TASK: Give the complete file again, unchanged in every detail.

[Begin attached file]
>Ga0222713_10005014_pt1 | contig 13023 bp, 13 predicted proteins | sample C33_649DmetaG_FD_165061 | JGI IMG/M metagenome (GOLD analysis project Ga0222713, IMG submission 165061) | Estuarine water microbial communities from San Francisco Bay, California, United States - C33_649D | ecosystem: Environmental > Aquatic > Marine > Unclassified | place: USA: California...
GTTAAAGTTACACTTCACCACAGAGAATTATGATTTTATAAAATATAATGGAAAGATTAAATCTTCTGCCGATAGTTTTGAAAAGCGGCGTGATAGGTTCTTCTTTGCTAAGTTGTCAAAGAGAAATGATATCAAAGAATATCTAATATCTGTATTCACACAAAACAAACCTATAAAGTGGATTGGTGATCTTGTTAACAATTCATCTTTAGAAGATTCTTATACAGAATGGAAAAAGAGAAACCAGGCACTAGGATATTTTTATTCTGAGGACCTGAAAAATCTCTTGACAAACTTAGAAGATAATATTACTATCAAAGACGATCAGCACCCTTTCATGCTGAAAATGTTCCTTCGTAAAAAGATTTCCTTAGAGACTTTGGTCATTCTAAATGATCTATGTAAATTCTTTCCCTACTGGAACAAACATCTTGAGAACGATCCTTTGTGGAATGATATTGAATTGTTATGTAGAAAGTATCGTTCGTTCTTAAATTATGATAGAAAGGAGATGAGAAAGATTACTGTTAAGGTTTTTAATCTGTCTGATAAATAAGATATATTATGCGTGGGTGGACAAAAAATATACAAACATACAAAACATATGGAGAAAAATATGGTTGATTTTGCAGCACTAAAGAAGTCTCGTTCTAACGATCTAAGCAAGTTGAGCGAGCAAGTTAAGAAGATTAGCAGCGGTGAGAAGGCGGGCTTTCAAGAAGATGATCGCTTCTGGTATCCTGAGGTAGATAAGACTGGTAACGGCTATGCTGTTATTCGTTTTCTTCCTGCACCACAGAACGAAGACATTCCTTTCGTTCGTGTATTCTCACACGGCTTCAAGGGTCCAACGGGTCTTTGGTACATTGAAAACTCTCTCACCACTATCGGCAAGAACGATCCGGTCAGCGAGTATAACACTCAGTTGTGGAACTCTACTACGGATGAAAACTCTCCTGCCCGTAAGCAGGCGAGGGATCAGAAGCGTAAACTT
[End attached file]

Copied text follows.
>Ga0222713_10005014_pt1 | contig 13023 bp, 13 predicted proteins | sample C33_649DmetaG_FD_165061 | JGI IMG/M metagenome (GOLD analysis project Ga0222713, IMG submission 165061) | Estuarine water microbial communities from San Francisco Bay, California, United States - C33_649D | ecosystem: Environmental > Aquatic > Marine > Unclassified | place: USA: California...
GTTAAAGTTACACTTCACCACAGAGAATTATGATTTTATAAAATATAATGGAAAGATTAAATCTTCTGCCGATAGTTTTGAAAAGCGGCGTGATAGGTTCTTCTTTGCTAAGTTGTCAAAGAGAAATGATATCAAAGAATATCTAATATCTGTATTCACACAAAACAAACCTATAAAGTGGATTGGTGATCTTGTTAACAATTCATCTTTAGAAGATTCTTATACAGAATGGAAAAAGAGAAACCAGGCACTAGGATATTTTTATTCTGAGGACCTGAAAAATCTCTTGACAAACTTAGAAGATAATATTACTATCAAAGACGATCAGCACCCTTTCATGCTGAAAATGTTCCTTCGTAAAAAGATTTCCTTAGAGACTTTGGTCATTCTAAATGATCTATGTAAATTCTTTCCCTACTGGAACAAACATCTTGAGAACGATCCTTTGTGGAATGATATTGAATTGTTATGTAGAAAGTATCGTTCGTTCTTAAATTATGATAGAAAGGAGATGAGAAAGATTACTGTTAAGGTTTTTAATCTGTCTGATAAATAAGATATATTATGCGTGGGTGGACAAAAAATATACAAACATACAAAACATATGGAGAAAAATATGGTTGATTTTGCAGCACTAAAGAAGTCTCGTTCTAACGATCTAAGCAAGTTGAGCGAGCAAGTTAAGAAGATTAGCAGCGGTGAGAAGGCGGGCTTTCAAGAAGATGATCGCTTCTGGTATCCTGAGGTAGATAAGACTGGTAACGGCTATGCTGTTATTCGTTTTCTTCCTGCACCACAGAACGAAGACATTCCTTTCGTTCGTGTATTCTCACACGGCTTCAAGGGTCCAACGGGTCTTTGGTACATTGAAAACTCTCTCACCACTATCGGCAAGAACGATCCGGTCAGCGAGTATAACACTCAGTTGTGGAACTCTACTACGGATGAAAACTCTCCTGCCCGTAAGCAGGCGAGGGATCAGAAGCGTAAACTT